Welcome, Visitor Number

13 April 2017


Let me tell you about a visit I made recently to a jazz club here in England. It was interesting because it said a lot about the state of traditional jazz in the United Kingdom – and probably about the state of jazz in many countries.

The 'Club' itself was actually a sub-section of a Social Club which has existed for almost 40 years. It is housed in an impressive building. The hall used for entertainments is large and well equipped with tables and comfortable chairs. It has a decent full-width stage with a permanent and very good P.A. system. There is a bar selling drinks and light refreshments.

The club puts on a traditional jazz night once a month but I learned from posters that there were other kinds of entertainment (bingo and solo artists mainly) at other times.

On the night when I attended, the performing band was a well-known six-piece group from 40 miles away. It was hard-working and played two sets of an hour each, mixing classics from King Oliver, Armand Piron and Jabbo Smith with well-known standards and even a couple of comic numbers for light relief. Three members of the band provided vocals.

The performance began punctually at the advertised time - 8.30pm. It ended a few minutes after 11pm. 

The band's programme was efficiently prepared: there was hardly any delay between tunes. In all it played about 12 tunes in each set. 

The audience paid £7 each for admission (£6 for club members) and there was a raffle with a prize draw during the interval.

Talking with some members of the audience, I discovered they were serious traditional jazz lovers, genuinely interested and knowledgeable. 

So far, so good. But here are some points of concern.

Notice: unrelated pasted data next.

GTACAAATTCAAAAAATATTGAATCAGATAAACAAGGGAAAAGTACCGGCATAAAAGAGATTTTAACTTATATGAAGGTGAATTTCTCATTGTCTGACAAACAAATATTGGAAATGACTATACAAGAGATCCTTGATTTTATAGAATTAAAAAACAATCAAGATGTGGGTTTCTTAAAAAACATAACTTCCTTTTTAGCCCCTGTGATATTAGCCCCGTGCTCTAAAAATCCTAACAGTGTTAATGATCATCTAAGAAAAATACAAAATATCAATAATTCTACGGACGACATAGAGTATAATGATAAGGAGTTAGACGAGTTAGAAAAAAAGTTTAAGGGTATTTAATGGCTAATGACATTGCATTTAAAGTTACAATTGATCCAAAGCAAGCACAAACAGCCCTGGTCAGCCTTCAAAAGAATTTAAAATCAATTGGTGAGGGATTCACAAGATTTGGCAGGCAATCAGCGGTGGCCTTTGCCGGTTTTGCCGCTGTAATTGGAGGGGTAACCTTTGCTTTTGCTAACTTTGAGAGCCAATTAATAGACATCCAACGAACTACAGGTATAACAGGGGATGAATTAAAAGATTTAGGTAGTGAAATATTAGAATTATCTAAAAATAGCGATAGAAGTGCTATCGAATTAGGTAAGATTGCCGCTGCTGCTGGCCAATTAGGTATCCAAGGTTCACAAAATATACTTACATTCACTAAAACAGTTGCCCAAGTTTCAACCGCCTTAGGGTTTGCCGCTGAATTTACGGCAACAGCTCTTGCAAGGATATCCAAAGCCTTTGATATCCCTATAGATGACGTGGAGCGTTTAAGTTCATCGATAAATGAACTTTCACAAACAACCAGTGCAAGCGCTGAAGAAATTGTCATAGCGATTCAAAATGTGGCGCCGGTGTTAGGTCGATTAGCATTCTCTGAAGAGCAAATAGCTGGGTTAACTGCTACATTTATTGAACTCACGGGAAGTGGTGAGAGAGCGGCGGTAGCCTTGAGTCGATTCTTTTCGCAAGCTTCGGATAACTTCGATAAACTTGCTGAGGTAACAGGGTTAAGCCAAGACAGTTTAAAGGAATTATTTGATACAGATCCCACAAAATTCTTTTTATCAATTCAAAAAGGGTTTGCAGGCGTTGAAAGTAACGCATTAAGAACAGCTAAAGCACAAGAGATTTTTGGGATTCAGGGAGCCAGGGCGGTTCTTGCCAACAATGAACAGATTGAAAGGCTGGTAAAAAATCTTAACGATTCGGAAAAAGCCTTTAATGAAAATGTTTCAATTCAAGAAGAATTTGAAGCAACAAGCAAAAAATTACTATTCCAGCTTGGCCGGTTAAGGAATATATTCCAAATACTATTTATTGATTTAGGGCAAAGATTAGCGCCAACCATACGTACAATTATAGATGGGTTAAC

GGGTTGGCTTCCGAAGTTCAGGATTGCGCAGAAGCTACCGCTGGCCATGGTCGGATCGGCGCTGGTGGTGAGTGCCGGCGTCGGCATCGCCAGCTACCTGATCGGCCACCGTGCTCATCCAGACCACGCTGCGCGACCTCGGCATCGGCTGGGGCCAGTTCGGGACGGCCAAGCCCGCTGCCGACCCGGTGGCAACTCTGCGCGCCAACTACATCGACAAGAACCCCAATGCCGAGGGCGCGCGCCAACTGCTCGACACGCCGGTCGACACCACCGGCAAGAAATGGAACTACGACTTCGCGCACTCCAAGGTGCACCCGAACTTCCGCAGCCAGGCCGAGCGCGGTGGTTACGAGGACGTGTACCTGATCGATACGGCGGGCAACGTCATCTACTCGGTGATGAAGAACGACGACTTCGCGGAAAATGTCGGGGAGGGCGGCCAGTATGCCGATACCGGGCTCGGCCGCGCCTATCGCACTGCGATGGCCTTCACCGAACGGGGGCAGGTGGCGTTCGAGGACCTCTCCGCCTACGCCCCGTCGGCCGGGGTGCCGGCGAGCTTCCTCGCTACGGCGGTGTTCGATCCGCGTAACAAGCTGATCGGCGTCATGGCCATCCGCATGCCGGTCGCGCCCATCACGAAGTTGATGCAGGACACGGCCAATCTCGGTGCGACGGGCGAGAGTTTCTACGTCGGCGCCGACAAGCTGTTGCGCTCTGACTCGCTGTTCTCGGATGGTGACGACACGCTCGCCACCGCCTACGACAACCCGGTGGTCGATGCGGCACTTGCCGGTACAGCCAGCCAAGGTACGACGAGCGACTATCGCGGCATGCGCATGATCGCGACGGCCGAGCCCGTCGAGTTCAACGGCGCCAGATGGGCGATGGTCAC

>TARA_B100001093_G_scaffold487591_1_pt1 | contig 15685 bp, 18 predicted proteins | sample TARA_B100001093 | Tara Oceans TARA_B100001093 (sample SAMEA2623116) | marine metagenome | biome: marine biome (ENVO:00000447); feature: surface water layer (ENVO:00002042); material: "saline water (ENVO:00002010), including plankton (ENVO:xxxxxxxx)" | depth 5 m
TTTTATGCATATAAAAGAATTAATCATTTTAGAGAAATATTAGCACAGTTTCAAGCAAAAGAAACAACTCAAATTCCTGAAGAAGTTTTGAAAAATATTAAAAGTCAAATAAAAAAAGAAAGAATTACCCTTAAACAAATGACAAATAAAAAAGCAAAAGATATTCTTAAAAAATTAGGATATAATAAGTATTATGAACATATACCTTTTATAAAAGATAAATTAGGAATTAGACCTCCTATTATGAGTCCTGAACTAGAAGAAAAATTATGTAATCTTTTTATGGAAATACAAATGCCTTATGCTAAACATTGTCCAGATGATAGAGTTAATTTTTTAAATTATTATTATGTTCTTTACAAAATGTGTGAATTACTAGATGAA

The audience consisted of only 27 men and 22 women and it seemed to me that all of them were above the age of 65. In fact, most appeared to be closer to 80. There were a few couples but mostly they were people who arrived on their own. My guess is there were quite a few widows and widowers among them. I suppose the club provided an escape from loneliness. They could enjoy a drink and a chat with friends and listen to some gratifying music. 

And what about the band? The audience was told it was formed in 1986, and there had been changes of personnel with the passage of time. The musicians were in the same age group as the audience. One or two of them were probably over 80. 

I could not help wondering what the situation will be in 10 years from now. With no sign of young blood re-invigorating either the audience or the band, will such concerts be a thing of the past? 

I also noticed that by 10pm some in the audience had their eyes closed and their heads were drooping. It seemed to me that two or three might even have been asleep! This was in spite of the fact that the music was lively enough. Around 10.15pm, a few stood up, put on their coats and headed for home, even though the concert was scheduled to continue until 11pm. 

This particular club is in the middle of a built-up area and I noticed that most arrived on foot. Obviously they lived close by. Only a few came by car. Even so, the dozing and the early-departing people reminded me of a point I have often made before. I think it is much more sensible for such jazz clubs to hold concerts in lunch hours, when the elderly audiences and the musicians are not yet tired and much more willing to be out.

It is all very well for the Frenchmen Street clubs of New Orleans to be in full swing at midnight. But the situation is totally different there. The audiences are young, on holiday, and looking for a good time. The musicians, too, are young and accustomed to the nocturnal life-style.
Midnight on Frenchmen Street
But where jazz is provided in such venues as this one I recently went to in England, the audiences are elderly and the club is in effect providing a social service. I think it makes more sense to have lunchtime or afternoon concerts, with good hot meals on sale as well.

If the performance really must be in the evening, I think the start and finish times should be earlier. Elderly people would be happier starting at 7pm and ending by 10pm. For the musicians, too, tired at the end of the gig, this would reduce the amount of late-night travel.